Adenoid removal - series

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Normal anatomy

The adenoids (lymphatic tissue in the back of the throat), along with the tonsils, comprise the Waldeyer ring.

Normal anatomy

Indications

Adenoidectomy may be recommended when enlarged adenoids are blocking the airway, which may be suspected if the child:

  • snores excessively
  • has trouble breathing through the nose (nasal obstruction)
  • has episodes of not breathing during sleep (sleep apnea)

Adenoidectomy may be recommended if the child has chronic ear infections that:

  • interfere with child's education
  • persist despite antibiotic treatment
  • recur 5 or more times in a year
  • recur 3 or more times a year during a 2-year period

Adenoidectomy may be recommended if the child has chronic or repeated bouts of tonsillitis.

The adenoids normally shrink as the child reaches adolescence and adenoidectomy is rarely needed after reaching the teenage years.

Indications

Procedure

While the child is deep asleep and pain-free (using general anesthesia), a breathing tube is inserted into the child's mouth and throat. A small instrument is inserted into the mouth to prop it open. The adenoid tissue is removed and bleeding is controlled.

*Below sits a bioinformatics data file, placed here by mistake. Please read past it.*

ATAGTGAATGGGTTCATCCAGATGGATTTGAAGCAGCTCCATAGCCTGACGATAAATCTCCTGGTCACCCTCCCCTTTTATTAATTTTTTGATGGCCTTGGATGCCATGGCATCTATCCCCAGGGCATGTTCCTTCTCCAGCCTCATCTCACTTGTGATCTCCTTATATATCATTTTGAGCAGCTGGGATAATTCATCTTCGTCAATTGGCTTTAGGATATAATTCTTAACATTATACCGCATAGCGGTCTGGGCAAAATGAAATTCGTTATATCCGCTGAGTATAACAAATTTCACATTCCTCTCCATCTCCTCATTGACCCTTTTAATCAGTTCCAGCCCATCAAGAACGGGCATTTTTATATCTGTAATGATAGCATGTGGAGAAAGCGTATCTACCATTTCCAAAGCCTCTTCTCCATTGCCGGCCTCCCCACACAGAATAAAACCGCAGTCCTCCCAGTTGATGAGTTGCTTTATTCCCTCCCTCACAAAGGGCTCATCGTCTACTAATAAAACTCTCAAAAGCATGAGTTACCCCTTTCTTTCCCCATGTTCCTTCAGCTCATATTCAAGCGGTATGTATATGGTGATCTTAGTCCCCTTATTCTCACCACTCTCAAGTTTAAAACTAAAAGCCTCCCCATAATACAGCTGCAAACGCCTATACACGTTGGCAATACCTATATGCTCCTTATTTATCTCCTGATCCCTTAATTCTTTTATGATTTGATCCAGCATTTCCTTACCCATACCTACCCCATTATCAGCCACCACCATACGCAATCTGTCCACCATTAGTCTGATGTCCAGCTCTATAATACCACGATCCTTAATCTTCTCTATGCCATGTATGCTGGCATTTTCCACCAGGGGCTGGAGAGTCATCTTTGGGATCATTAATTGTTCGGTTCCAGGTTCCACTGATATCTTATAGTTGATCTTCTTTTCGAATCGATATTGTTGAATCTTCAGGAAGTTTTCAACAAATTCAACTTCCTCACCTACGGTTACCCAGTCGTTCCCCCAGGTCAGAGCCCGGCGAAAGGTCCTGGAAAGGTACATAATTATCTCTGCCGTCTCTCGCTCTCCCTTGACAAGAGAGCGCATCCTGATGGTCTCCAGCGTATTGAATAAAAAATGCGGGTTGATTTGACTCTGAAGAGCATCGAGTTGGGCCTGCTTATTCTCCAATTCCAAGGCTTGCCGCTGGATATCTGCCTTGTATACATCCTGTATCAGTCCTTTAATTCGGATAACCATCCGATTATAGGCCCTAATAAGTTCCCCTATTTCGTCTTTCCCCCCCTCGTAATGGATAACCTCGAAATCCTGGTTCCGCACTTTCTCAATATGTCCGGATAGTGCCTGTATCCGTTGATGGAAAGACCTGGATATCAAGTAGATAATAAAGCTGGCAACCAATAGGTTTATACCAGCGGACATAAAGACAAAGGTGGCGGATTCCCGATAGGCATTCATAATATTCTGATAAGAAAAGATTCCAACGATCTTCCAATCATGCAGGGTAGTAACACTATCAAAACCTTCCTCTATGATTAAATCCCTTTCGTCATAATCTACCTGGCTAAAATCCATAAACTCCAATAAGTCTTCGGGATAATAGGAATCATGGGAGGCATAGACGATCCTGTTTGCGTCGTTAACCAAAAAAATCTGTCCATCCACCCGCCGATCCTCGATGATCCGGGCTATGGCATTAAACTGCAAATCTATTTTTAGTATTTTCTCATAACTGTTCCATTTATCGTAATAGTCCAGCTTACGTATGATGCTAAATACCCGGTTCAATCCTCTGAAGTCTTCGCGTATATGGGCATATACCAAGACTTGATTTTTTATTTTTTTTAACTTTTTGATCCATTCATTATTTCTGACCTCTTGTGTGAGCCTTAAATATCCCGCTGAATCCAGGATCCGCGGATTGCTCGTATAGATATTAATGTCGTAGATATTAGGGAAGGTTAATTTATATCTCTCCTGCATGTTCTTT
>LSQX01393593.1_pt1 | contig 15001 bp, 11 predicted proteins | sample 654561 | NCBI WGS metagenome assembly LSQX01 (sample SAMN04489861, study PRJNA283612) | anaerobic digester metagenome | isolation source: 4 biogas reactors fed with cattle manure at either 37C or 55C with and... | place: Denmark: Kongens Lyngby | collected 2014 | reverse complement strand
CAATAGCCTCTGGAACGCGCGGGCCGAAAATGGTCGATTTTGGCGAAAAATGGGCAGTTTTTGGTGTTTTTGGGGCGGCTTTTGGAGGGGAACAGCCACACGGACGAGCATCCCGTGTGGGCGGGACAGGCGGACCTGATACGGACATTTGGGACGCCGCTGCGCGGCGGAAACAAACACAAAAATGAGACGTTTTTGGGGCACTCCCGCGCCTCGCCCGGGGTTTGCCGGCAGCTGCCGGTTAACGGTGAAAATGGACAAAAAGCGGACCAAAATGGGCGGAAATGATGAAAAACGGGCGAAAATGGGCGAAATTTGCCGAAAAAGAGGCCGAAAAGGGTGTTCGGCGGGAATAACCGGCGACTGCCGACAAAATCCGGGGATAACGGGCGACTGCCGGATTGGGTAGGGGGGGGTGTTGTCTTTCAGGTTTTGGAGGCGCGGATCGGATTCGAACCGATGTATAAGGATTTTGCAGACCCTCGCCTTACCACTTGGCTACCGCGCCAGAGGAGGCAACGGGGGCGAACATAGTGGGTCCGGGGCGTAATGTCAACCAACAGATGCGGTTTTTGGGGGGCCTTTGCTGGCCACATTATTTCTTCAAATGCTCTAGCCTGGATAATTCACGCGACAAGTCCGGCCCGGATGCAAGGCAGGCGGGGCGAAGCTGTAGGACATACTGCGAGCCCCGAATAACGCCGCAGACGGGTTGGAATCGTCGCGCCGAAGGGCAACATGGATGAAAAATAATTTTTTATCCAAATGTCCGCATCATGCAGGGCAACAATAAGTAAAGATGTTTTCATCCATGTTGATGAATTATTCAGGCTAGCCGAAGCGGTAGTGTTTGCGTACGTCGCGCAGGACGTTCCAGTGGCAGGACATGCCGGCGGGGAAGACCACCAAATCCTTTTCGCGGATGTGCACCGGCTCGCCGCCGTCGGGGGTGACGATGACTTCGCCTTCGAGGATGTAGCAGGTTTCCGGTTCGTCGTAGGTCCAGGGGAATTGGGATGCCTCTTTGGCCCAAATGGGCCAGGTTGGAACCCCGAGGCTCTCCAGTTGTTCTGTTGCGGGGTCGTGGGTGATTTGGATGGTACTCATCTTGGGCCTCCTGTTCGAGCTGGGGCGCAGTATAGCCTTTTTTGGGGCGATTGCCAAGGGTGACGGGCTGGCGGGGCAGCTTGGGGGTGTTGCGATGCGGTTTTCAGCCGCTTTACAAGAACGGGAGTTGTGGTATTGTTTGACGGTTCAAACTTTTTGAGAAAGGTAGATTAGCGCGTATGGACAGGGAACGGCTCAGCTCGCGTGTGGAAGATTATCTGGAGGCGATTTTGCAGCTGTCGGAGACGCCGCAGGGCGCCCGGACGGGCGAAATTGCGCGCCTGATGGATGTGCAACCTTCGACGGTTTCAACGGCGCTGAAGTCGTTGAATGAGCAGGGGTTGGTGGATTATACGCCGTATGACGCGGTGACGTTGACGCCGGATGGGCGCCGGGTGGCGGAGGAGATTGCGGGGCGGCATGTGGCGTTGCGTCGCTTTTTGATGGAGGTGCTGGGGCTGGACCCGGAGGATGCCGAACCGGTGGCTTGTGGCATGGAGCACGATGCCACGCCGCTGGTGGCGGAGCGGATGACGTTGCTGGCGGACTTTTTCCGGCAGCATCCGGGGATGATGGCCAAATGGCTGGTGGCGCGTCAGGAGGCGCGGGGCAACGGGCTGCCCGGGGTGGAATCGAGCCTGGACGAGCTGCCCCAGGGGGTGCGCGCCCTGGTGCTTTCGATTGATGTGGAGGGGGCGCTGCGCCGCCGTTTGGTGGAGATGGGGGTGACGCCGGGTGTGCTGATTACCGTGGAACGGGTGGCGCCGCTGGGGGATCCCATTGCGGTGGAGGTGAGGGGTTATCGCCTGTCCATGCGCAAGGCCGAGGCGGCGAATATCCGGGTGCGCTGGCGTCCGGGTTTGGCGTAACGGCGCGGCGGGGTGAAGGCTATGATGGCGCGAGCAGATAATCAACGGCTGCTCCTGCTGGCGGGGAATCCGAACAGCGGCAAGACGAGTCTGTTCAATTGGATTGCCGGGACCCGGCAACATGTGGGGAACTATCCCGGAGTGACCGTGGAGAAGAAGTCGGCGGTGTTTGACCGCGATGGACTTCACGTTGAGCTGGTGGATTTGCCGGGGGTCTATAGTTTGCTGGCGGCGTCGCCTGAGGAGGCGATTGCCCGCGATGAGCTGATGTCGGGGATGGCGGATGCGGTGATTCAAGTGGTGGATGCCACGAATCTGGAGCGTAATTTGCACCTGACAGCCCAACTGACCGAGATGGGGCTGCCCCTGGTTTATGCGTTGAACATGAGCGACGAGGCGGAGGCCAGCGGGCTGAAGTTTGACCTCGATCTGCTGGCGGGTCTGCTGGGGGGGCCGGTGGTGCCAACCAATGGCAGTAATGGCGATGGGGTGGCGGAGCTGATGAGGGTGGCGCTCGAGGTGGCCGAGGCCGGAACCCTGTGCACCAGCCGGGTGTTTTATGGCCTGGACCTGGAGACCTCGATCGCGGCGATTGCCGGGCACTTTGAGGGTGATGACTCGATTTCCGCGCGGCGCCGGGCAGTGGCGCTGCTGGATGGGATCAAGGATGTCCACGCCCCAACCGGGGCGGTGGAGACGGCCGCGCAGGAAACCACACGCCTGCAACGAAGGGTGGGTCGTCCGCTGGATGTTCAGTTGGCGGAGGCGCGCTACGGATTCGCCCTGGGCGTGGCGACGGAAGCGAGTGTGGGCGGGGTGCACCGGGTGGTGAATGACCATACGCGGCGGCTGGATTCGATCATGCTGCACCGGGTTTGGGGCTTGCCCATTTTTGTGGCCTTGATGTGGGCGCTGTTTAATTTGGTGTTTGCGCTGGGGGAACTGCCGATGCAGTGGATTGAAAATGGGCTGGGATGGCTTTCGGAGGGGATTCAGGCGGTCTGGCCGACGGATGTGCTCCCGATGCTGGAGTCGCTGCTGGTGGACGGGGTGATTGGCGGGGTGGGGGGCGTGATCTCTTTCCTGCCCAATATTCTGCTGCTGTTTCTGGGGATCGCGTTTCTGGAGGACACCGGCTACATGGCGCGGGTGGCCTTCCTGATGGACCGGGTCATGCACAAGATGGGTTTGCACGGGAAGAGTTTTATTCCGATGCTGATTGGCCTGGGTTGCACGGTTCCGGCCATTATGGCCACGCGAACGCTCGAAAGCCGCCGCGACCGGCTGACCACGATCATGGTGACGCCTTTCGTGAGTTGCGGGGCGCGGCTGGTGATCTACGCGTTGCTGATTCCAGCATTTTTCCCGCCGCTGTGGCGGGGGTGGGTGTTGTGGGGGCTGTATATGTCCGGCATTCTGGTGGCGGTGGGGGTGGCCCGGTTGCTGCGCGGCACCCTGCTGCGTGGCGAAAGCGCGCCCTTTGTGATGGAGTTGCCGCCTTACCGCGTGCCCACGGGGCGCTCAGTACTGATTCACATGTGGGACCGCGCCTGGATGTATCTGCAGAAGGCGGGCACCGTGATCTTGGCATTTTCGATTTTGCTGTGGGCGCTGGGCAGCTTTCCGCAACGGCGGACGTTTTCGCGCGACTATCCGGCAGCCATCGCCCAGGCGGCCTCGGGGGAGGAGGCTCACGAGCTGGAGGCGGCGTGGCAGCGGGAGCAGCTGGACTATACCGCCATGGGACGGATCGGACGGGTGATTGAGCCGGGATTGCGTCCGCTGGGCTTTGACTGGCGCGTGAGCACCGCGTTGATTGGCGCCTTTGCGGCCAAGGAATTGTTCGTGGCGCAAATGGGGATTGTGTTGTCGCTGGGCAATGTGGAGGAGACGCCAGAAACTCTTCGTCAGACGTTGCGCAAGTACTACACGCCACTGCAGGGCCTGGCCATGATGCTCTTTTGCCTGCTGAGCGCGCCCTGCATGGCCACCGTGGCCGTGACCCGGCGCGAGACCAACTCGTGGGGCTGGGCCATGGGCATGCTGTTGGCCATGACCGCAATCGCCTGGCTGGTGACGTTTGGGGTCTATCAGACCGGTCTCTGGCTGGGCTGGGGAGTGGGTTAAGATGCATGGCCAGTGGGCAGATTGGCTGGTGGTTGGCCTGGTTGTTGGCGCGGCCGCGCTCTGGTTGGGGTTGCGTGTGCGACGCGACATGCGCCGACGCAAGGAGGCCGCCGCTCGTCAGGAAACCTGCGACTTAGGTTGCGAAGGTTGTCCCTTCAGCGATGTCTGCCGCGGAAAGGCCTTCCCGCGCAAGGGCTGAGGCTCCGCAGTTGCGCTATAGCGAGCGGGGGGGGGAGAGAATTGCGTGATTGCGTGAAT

Procedure

Aftercare

Adenoidectomy is usually done as an outpatient procedure. Complete recovery takes 1 to 2 weeks. While healing, the child may have a stuffy nose, nasal drainage, and a sore throat. Soft, cool foods and drinks may help relieve throat discomfort.

Aftercare

Version Info

  • Last reviewed on 11/9/2012
  • Seth Schwartz, MD, MPH, Otolaryngologist, Virginia Mason Medical Center, Seattle, Washington. Also reviewed by A.D.A.M. Health Solutions, Ebix, Inc., Editorial Team: David Zieve, MD, MHA, David R. Eltz, Stephanie Slon, and Nissi Wang.

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This page was last updated: April 14, 2014

         
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